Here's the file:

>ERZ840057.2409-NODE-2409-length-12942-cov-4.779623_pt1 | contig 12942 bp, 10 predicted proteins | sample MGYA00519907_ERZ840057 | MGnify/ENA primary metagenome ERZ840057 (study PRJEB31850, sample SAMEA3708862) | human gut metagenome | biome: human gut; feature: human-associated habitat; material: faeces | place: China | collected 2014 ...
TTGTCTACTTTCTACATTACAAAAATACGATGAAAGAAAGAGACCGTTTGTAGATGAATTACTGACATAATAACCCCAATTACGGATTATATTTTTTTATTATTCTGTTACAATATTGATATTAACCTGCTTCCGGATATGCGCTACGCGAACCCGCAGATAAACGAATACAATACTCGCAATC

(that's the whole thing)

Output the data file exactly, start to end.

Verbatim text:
>ERZ840057.2409-NODE-2409-length-12942-cov-4.779623_pt1 | contig 12942 bp, 10 predicted proteins | sample MGYA00519907_ERZ840057 | MGnify/ENA primary metagenome ERZ840057 (study PRJEB31850, sample SAMEA3708862) | human gut metagenome | biome: human gut; feature: human-associated habitat; material: faeces | place: China | collected 2014 ...
TTGTCTACTTTCTACATTACAAAAATACGATGAAAGAAAGAGACCGTTTGTAGATGAATTACTGACATAATAACCCCAATTACGGATTATATTTTTTTATTATTCTGTTACAATATTGATATTAACCTGCTTCCGGATATGCGCTACGCGAACCCGCAGATAAACGAATACAATACTCGCAATC